BP oil spill caused biggest dolphin die-off in Gulf history – study
The 2010 BP oil spill in the Gulf of Mexico caused an unprecedented number of fatal diseases in roughly 1,300 dolphins over the course of five years, according to a new study by the National Oceanic and Atmospheric Administration.
Up to now, the link between oil spill exposure and dolphin deaths has been inconclusive, but this study changes that. The results are from a forensic investigation that was part of NOAA’s long-term ecological analysis of the Deepwater incident that began in 2013. The spill itself leaked 4.9 million barrels of oil into the Gulf over five months in 2010.
“No feasible alternatives remain that can reasonably explain the timing, location and nature of this increase in death,” co-author Stephanie Venn-Watson of the National Marine Mammal Foundation in San Diego said in a Wednesday press conference.
— NOAA (@NOAA) May 20, 2015
BP has always challenged the claim linking the oil spill to dolphin deaths, but the study examined unusual mortality events (UMEs) in which large numbers of dolphins perish in a short time frame and from similar causes. Afterwards, researchers drew firm conclusions about the die-offs.
The NOAA team examined the major organs of 46 dolphins that had died along the coasts of Louisiana, Mississippi and Alabama from June 2010 to December 2012. Researchers then compared results to a control group of 106 dolphins that had washed up off the coasts of the Carolinas between 1996 to 2012, or those found off the coasts of Florida and Texas prior to the Deepwater oil spill.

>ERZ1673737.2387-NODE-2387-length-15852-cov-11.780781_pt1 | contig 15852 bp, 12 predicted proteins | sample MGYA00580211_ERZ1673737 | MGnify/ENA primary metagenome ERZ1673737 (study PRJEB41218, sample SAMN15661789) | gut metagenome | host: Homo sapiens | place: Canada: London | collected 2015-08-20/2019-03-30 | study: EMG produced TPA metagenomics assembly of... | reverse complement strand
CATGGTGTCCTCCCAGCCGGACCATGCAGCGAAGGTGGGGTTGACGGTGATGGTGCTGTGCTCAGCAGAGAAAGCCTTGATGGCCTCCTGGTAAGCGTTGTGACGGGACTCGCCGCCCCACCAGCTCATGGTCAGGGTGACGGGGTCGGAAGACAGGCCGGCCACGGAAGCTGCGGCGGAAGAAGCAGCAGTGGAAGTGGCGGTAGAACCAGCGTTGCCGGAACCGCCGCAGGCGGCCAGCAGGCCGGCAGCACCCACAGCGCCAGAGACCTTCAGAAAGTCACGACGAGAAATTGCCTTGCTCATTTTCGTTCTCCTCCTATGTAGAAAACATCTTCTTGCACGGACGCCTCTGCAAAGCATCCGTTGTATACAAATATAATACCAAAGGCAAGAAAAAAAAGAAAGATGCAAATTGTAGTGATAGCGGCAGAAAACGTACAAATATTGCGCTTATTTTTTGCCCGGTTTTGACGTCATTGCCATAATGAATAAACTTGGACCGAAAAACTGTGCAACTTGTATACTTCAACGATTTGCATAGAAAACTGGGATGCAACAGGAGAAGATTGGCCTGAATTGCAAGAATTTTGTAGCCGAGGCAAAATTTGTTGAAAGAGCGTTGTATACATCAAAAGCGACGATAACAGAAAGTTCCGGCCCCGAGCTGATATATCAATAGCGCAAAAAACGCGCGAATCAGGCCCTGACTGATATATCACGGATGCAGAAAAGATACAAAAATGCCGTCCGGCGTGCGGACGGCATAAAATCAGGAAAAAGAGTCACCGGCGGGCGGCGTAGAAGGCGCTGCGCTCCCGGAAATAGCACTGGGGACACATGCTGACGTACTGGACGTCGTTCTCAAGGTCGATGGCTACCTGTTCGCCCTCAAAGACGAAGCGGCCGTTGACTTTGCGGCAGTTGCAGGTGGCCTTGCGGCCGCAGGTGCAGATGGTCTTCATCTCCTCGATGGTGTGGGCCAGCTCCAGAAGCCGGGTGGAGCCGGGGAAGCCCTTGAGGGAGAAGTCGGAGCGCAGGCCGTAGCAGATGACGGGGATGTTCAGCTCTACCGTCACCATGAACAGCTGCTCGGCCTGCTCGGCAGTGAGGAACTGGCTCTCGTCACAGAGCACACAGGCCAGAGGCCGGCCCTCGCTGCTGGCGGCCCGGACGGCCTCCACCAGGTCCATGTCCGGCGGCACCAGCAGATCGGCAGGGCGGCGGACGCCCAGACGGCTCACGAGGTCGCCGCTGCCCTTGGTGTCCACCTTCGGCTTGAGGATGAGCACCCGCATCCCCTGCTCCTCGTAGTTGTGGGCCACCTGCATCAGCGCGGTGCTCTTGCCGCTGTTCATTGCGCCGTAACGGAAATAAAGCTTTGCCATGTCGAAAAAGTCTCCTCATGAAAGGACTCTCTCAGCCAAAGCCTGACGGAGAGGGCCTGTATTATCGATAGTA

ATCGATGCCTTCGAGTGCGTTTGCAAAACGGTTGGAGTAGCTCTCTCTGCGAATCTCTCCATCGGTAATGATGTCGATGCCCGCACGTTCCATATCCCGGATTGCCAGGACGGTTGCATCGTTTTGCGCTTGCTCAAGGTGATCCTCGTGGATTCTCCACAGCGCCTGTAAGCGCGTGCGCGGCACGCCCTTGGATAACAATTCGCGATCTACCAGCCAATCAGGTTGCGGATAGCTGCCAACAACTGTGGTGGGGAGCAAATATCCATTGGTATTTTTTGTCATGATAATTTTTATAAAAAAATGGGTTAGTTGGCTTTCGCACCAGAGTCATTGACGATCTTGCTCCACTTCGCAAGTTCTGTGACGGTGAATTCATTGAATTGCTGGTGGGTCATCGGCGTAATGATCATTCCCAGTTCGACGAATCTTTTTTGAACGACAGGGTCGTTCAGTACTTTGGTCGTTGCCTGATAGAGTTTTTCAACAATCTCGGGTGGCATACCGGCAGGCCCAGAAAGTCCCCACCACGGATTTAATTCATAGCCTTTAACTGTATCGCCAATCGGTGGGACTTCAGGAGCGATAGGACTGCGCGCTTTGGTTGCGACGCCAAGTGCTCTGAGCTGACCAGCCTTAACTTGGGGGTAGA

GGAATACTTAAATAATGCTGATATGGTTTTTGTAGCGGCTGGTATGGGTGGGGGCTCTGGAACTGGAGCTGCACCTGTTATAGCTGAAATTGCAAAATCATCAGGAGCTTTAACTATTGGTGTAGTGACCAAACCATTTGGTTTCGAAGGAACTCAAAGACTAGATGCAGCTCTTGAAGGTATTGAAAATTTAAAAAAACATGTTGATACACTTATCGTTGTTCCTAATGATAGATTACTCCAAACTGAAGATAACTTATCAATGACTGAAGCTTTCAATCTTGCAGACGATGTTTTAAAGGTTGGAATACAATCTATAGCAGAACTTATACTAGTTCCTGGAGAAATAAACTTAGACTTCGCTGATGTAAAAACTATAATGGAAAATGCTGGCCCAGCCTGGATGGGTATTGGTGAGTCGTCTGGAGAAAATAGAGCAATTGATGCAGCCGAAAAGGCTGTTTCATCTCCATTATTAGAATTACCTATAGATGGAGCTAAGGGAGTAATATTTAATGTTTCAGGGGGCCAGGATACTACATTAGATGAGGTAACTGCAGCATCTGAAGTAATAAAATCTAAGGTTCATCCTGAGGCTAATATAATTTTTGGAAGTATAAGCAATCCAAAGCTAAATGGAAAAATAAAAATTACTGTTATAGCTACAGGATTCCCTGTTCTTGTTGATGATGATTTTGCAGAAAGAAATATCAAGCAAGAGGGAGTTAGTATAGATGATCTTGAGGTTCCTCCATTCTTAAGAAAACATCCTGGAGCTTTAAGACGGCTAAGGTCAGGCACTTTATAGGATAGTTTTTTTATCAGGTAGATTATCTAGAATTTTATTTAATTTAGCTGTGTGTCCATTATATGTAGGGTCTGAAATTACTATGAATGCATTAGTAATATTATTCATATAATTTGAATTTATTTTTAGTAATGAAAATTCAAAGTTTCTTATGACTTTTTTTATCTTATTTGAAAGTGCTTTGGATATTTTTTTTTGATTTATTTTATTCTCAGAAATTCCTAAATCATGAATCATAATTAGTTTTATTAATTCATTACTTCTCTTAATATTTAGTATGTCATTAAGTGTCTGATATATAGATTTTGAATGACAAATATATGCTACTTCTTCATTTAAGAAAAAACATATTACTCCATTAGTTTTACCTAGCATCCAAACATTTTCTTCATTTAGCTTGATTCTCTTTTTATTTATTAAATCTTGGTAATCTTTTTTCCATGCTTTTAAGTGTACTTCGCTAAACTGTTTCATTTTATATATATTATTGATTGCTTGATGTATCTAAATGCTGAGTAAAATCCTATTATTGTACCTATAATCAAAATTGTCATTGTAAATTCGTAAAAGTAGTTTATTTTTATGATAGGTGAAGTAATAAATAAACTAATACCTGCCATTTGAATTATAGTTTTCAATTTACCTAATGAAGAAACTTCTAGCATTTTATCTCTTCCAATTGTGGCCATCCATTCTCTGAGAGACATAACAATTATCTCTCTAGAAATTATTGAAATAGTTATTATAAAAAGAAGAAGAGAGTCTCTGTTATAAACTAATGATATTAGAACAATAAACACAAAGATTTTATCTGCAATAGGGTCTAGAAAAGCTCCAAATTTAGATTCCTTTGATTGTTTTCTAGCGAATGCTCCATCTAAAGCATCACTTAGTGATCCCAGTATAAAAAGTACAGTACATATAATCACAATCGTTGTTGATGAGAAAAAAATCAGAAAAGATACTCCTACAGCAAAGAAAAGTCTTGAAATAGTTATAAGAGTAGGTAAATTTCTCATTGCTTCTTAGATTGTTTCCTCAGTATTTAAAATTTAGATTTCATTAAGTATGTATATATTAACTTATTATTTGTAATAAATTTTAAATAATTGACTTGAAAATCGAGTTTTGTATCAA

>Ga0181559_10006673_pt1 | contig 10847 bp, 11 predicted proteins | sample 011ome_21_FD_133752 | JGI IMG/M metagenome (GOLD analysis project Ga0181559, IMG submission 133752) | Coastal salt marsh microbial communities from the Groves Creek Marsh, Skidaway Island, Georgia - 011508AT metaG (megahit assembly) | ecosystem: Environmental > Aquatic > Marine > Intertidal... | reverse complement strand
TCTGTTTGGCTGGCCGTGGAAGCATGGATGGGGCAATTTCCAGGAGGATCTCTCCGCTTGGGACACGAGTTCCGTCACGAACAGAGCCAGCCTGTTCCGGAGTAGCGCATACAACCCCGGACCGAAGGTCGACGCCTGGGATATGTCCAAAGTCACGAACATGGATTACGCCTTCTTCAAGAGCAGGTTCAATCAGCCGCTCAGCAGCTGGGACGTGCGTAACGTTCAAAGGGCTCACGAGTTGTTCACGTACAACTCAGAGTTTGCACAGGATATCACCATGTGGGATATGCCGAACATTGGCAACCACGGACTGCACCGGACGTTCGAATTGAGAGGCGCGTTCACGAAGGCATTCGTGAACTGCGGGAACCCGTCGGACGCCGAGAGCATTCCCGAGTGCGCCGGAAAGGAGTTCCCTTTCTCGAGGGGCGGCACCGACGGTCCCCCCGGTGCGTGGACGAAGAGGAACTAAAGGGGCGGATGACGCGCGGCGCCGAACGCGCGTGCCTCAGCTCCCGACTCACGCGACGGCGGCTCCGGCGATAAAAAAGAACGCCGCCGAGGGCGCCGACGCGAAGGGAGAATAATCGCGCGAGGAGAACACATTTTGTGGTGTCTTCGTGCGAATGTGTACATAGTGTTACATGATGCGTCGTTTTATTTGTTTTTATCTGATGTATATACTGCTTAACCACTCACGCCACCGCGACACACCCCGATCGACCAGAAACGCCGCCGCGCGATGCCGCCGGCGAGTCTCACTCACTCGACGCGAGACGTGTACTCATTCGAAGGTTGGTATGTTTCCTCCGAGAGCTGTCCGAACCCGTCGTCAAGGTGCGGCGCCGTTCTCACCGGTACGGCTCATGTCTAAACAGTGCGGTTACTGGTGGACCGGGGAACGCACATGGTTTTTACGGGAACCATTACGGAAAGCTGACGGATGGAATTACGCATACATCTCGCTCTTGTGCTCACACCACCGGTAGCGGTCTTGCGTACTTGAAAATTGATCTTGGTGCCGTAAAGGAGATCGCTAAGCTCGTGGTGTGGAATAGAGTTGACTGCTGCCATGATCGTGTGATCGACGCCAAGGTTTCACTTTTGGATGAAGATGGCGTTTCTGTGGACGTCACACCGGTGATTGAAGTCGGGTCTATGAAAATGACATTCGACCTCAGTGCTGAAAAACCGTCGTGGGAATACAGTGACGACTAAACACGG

The researchers said that as the dolphins swam to the surface for air, oil fumes and liquid petroleum leaked through their blowhole, into their lungs, and caused disease. They also found the mammals had shrunken, thinner adrenal glands never observed before in Gulf dolphins. Adrenal glands produce hormones to help the body cope with stress.
“Animals with untreated adrenal dysfunction can essentially be balancing precariously on a ledge, waiting for the right stressor to push them into an adrenal crisis,” Venn-Watson said. That kind of stress can come from dealing with cold ocean water, pregnancy or fighting infection.
Researchers said without normal adrenal glands, the dolphins were susceptible to bacterial pneumonia, which can damage the lungs to “the point of suffocation or can completely impair the mammal’s immune system through septic shock.”
“These dolphins had some of the most severe lung lesions that I had ever seen in wild dolphins from throughout the US,” said University of Illinois’s Kathleen Colegrove, who is the lead veterinary pathologist on the study, reported Reuters. “More than 1 in 5 had pneumonia that was severe and caused or contributed to death in those dolphins.”
When comparing the results to the control group, only one in 50 from other parts of the Gulf had evidence of bacterial pneumonia.
“Aside from chemical exposure, conditions that can cause adrenal dysfunction are cancer, autoimmune disease and tuberculosis. We didn’t find any of these additional causes,” Colegrove said. The worst injuries were spotted in Barataria Bay, Louisiana — 40 miles due south of New Orleans. This location was hit hardest by the spill, with oil coating close to 25 miles of shoreline.
For its part, BP questioned whether other factors were to blame.
“The data we have seen thus far, including the new study from NOAA, do not show that oil from Deepwater Horizon accident caused an increase in dolphin mortality…Even though the UME may have overlapped in some areas with the oil spill, correlation is not evidence of causation,” said Geoff Morrell, BP’s senior vice president for US communications, in a statement.